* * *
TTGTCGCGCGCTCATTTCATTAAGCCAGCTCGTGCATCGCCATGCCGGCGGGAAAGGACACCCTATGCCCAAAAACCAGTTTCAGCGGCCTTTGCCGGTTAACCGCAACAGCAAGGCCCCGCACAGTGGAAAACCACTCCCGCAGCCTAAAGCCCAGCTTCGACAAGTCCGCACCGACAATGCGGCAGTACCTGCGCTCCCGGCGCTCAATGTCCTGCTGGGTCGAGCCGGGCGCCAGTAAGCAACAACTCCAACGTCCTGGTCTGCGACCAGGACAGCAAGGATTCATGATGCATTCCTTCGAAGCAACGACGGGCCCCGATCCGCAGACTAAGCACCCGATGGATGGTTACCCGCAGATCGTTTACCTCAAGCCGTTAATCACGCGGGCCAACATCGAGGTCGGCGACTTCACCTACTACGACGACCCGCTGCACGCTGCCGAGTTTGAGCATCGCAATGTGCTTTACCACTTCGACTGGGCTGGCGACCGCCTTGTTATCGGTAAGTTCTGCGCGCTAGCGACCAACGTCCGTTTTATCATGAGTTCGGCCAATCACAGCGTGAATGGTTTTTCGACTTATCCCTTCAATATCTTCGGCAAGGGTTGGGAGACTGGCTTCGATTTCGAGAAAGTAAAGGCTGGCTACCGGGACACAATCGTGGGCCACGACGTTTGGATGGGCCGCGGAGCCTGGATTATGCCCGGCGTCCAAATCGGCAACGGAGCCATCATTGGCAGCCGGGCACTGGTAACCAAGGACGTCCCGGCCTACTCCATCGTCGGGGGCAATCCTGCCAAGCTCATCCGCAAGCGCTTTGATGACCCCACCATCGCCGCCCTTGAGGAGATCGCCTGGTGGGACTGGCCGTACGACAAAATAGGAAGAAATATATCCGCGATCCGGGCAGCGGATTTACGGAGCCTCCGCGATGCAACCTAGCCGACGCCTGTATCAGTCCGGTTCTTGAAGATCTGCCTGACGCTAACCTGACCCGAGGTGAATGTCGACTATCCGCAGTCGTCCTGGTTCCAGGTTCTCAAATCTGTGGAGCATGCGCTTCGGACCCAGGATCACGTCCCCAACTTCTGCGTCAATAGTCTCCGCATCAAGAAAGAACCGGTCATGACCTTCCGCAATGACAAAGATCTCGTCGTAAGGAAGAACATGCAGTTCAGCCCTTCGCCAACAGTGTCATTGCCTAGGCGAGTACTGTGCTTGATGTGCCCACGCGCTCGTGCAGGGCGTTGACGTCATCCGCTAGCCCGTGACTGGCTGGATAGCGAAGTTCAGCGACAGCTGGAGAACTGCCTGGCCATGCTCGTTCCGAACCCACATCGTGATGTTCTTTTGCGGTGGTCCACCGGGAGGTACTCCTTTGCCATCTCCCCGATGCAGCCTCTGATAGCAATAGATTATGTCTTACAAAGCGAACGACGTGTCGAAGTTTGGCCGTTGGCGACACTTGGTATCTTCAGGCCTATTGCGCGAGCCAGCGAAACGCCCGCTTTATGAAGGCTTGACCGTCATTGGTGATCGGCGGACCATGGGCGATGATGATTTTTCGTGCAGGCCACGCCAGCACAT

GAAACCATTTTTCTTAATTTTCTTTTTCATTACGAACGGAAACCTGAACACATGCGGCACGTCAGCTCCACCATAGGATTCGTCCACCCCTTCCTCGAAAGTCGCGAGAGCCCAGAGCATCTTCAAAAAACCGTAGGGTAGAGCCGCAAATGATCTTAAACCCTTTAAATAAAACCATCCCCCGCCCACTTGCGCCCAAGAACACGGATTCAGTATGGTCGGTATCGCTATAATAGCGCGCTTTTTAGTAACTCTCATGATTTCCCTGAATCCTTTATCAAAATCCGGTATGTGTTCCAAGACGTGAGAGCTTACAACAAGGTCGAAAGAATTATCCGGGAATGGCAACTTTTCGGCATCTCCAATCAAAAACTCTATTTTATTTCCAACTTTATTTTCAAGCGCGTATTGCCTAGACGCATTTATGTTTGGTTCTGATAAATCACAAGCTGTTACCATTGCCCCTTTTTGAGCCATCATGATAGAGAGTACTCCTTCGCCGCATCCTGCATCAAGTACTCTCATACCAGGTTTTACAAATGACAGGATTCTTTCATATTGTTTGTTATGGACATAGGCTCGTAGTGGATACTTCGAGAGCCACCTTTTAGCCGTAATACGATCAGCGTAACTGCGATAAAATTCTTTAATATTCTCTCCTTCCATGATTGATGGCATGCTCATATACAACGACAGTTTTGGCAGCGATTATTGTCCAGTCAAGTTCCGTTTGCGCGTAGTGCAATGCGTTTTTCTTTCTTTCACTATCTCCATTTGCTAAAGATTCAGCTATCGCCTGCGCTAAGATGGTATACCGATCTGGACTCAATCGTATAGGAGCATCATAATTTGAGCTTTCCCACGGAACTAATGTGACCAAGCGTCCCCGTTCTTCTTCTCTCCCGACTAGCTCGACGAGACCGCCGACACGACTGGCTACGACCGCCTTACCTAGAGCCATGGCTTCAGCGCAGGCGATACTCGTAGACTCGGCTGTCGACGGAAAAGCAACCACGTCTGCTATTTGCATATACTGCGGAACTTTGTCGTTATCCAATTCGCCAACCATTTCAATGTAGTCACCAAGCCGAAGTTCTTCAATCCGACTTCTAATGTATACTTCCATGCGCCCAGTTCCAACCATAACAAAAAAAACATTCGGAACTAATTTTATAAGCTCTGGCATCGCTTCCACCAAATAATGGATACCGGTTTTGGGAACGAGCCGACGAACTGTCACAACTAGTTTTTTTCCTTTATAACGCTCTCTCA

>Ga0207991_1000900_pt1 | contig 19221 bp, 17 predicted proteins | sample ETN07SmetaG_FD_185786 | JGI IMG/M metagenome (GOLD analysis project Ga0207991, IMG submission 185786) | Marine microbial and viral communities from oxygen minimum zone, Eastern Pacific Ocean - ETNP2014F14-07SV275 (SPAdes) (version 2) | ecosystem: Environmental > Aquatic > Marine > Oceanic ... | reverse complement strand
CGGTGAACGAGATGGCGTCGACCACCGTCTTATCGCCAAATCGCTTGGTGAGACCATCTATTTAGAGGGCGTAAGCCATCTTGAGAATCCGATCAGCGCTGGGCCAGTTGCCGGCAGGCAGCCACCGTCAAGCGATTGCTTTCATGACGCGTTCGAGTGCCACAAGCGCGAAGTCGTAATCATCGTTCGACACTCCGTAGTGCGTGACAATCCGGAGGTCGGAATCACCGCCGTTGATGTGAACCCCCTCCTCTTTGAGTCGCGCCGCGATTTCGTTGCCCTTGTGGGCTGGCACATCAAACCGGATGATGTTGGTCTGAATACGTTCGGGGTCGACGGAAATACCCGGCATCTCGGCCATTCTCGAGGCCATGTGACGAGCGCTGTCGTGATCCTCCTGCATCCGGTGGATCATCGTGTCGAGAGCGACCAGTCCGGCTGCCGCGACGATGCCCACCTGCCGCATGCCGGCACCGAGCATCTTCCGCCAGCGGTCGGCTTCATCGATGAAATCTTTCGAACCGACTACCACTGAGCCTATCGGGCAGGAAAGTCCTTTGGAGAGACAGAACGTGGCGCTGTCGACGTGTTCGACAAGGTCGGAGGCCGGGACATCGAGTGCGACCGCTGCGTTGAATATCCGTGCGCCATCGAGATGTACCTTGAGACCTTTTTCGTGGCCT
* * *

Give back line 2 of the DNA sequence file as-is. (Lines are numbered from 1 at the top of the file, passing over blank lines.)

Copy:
GAAACCATTTTTCTTAATTTTCTTTTTCATTACGAACGGAAACCTGAACACATGCGGCACGTCAGCTCCACCATAGGATTCGTCCACCCCTTCCTCGAAAGTCGCGAGAGCCCAGAGCATCTTCAAAAAACCGTAGGGTAGAGCCGCAAATGATCTTAAACCCTTTAAATAAAACCATCCCCCGCCCACTTGCGCCCAAGAACACGGATTCAGTATGGTCGGTATCGCTATAATAGCGCGCTTTTTAGTAACTCTCATGATTTCCCTGAATCCTTTATCAAAATCCGGTATGTGTTCCAAGACGTGAGAGCTTACAACAAGGTCGAAAGAATTATCCGGGAATGGCAACTTTTCGGCATCTCCAATCAAAAACTCTATTTTATTTCCAACTTTATTTTCAAGCGCGTATTGCCTAGACGCATTTATGTTTGGTTCTGATAAATCACAAGCTGTTACCATTGCCCCTTTTTGAGCCATCATGATAGAGAGTACTCCTTCGCCGCATCCTGCATCAAGTACTCTCATACCAGGTTTTACAAATGACAGGATTCTTTCATATTGTTTGTTATGGACATAGGCTCGTAGTGGATACTTCGAGAGCCACCTTTTAGCCGTAATACGATCAGCGTAACTGCGATAAAATTCTTTAATATTCTCTCCTTCCATGATTGATGGCATGCTCATATACAACGACAGTTTTGGCAGCGATTATTGTCCAGTCAAGTTCCGTTTGCGCGTAGTGCAATGCGTTTTTCTTTCTTTCACTATCTCCATTTGCTAAAGATTCAGCTATCGCCTGCGCTAAGATGGTATACCGATCTGGACTCAATCGTATAGGAGCATCATAATTTGAGCTTTCCCACGGAACTAATGTGACCAAGCGTCCCCGTTCTTCTTCTCTCCCGACTAGCTCGACGAGACCGCCGACACGACTGGCTACGACCGCCTTACCTAGAGCCATGGCTTCAGCGCAGGCGATACTCGTAGACTCGGCTGTCGACGGAAAAGCAACCACGTCTGCTATTTGCATATACTGCGGAACTTTGTCGTTATCCAATTCGCCAACCATTTCAATGTAGTCACCAAGCCGAAGTTCTTCAATCCGACTTCTAATGTATACTTCCATGCGCCCAGTTCCAACCATAACAAAAAAAACATTCGGAACTAATTTTATAAGCTCTGGCATCGCTTCCACCAAATAATGGATACCGGTTTTGGGAACGAGCCGACGAACTGTCACAACTAGTTTTTTTCCTTTATAACGCTCTCTCA